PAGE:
Generic Name and Formulations:
Buprenorphine 75mcg, 150mcg, 300mcg, 450mcg, 600mcg, 750mcg, 900mcg; buccal films; peppermint flavor.
Indications for BELBUCA:
Management of pain severe enough to require daily, around-the-clock, long-term opioid treatment and for which alternative treatment options are inadequate.
Limitations Of use:
Reserve for use in patients for whom alternative treatment options are ineffective, not tolerated, or inadequate to provide sufficient management of pain. Not indicated as an as-needed (prn) analgesic.
Use lowest effective dose for shortest duration. Apply against inside of cheek; do not chew or swallow. Avoid food or drinks until film dissolves. Individualize. Opioid-naive or opioid non-tolerant: initially 75mcg once daily or every 12hrs (if tolerated) for at least 4 days, then increase to 150mcg every 12hrs. Titrate in increments of 150mcg every 12hrs no sooner than every 4 days. Max 900mcg every 12hrs; consider alternate analgesic if inadequate. Conversion from other opioids: see full labeling. Use 600mcg, 750mcg, and 900mcg doses only following titration from lower doses of Belbuca. Severe hepatic impairment or oral mucositis: reduce initial and titration doses by ½. Concomitant use or discontinuation of CYP3A4 inhibitors or inducers: monitor closely and consider dose adjustments (see full labeling).
Significant respiratory depression. Acute or severe bronchial asthma in an unmonitored setting or in the absence of resuscitative equipment. Known or suspected GI obstruction, including paralytic ileus.
Abuse, addiction, and misuse. Life-threatening respiratory depression. Accidental exposure. Neonatal opioid withdrawal syndrome. Risks from concomitant use with benzodiazepines or other CNS depressants.
Life-threatening respiratory depression; monitor within first 24–72hrs of initiating therapy and following dose increases. Accidental exposure may cause fatal overdose (esp. in children). COPD, cor pulmonale, decreased respiratory reserve, hypoxia, hypercapnia, or pre-existing respiratory depression; monitor and consider non-opioid analgesics. Abuse potential (monitor). History of long QT syndrome; avoid. Hypokalemia, hypomagnesemia, unstable cardiac disease (eg, unstable atrial fibrillation, symptomatic bradycardia, unstable CHF, active MI); monitor ECG periodically. Adrenal insufficiency. Head injury. Increased intracranial pressure, brain tumors; monitor. Seizure disorders. CNS depression. Impaired consciousness, coma, shock; avoid. Biliary tract disease. Acute pancreatitis. Oral mucositis: use lower dose; monitor for toxicity. Drug abusers. Moderate or severe hepatic impairment. Hepatotoxicity: obtain baseline LFTs in at-risk patients and monitor during treatment. Reevaluate periodically. Avoid abrupt cessation. Elderly. Cachectic. Debilitated. Pregnancy; potential neonatal opioid withdrawal syndrome during prolonged use. Labor & delivery, nursing mothers: not recommended.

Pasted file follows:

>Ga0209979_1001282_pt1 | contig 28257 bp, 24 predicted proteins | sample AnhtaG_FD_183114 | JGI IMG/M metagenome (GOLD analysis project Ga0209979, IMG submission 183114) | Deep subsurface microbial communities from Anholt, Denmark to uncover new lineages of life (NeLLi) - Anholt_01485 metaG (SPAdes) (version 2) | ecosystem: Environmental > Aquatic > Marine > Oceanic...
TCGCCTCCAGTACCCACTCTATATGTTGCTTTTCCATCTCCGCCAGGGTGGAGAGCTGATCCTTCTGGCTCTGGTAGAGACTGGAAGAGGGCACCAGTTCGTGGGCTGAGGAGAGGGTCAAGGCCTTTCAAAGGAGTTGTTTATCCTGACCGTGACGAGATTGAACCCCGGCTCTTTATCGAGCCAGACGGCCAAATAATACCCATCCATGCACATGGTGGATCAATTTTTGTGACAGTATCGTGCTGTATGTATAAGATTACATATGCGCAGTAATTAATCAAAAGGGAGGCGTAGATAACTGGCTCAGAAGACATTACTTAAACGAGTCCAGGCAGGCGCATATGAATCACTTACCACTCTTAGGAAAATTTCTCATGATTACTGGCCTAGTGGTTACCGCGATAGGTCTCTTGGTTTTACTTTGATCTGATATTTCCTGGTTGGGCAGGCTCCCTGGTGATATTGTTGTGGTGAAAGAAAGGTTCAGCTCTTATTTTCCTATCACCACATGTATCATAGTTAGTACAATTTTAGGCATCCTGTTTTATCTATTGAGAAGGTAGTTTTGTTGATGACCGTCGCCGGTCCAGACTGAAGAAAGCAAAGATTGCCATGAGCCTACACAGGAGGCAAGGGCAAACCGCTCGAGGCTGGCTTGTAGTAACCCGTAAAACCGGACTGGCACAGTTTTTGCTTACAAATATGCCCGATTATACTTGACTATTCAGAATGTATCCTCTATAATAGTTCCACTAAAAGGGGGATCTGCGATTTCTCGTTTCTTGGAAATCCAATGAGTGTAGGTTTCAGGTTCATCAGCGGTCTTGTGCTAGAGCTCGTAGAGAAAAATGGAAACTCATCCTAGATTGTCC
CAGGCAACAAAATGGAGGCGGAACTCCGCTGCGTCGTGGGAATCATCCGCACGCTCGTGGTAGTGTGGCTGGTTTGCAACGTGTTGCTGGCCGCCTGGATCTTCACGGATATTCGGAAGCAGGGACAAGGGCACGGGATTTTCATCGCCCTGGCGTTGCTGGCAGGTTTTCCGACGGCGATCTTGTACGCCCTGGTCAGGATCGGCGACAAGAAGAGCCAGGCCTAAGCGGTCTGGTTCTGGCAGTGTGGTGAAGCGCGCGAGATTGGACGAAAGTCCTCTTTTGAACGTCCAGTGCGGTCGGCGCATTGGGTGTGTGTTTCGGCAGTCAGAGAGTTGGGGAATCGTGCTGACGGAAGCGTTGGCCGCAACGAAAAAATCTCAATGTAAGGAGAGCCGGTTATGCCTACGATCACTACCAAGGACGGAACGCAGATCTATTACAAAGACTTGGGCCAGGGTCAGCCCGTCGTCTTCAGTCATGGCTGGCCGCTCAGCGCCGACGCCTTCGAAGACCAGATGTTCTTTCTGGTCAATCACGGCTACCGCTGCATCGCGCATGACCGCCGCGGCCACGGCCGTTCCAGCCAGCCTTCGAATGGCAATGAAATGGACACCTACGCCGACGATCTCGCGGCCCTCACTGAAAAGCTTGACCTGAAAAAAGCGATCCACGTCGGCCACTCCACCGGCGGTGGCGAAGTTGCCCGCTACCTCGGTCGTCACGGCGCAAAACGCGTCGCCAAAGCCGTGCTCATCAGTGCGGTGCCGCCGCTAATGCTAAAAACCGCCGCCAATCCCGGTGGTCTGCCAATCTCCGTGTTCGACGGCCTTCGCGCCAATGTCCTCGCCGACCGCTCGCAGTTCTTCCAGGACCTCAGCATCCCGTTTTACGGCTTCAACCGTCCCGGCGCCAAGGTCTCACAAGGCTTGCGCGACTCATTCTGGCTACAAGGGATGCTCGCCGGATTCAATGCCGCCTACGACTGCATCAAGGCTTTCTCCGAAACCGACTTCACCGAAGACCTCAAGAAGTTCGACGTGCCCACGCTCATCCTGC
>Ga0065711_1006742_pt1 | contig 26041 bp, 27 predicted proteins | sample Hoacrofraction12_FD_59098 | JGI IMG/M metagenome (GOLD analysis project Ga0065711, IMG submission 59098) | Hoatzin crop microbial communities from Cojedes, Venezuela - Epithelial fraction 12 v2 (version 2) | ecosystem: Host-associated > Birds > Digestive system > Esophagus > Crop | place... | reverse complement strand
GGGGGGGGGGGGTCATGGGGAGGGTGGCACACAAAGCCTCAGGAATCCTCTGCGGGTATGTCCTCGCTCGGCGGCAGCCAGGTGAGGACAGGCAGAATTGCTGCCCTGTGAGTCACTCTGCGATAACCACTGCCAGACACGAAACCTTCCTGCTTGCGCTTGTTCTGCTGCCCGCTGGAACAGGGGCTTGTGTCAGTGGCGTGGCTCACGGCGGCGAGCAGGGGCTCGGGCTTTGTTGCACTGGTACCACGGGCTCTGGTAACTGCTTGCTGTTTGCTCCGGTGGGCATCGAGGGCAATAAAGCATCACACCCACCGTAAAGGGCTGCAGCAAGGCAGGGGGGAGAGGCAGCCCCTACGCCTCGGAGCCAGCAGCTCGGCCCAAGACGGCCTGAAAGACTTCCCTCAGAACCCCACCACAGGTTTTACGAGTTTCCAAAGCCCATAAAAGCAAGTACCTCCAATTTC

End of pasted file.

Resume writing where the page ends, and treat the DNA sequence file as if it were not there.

Opioid (partial agonist-antagonist).
Increased risk of hypotension, respiratory depression, sedation with benzodiazepines or other CNS depressants (eg, non-benzodiazepine sedatives/hypnotics, anxiolytics, general anesthetics, phenothiazines, tranquilizers, muscle relaxants, antipsychotics, alcohol, other opioids); reserve concomitant use in those for whom alternative options are inadequate; limit dosages/durations to minimum required; monitor. Avoid concomitant Class 1A (eg, quinidine, procainamide, disopyramide) or Class III antiarrhythmics (eg, sotalol, amiodarone, dofetilide). During or within 14 days of MAOIs: not recommended. Risk of serotonin syndrome with serotonergic drugs (eg, SSRIs, SNRIs, TCAs, triptans, 5-HT3 antagonists, mirtazapine, trazodone, tramadol, MAOIs, linezolid, IV methylene blue); monitor and discontinue if suspected. Avoid concomitant mixed agonist/antagonist and partial agonist opioids (eg, butorphanol, nalbuphine, pentazocine); may reduce effects and precipitate withdrawal symptoms. Potentiated by CYP3A4 inhibitors (eg, macrolides, azole antifungals, protease inhibitors). Antagonized by CYP3A4 inducers (eg, rifampin, carbamazepine, phenytoin). May antagonize diuretics; monitor. Paralytic ileus may occur with anticholinergics. Concomitant NNRTIs (eg, efavirenz, nevirapine, etravirine, delavirdine) or PIs (eg, atazanavir, ritonavir); monitor and adjust buprenorphine dose, if needed.
Nausea, constipation, headache, vomiting, dizziness, somnolence; respiratory depression, severe hypotension, syncope, hypersensitivity reactions.
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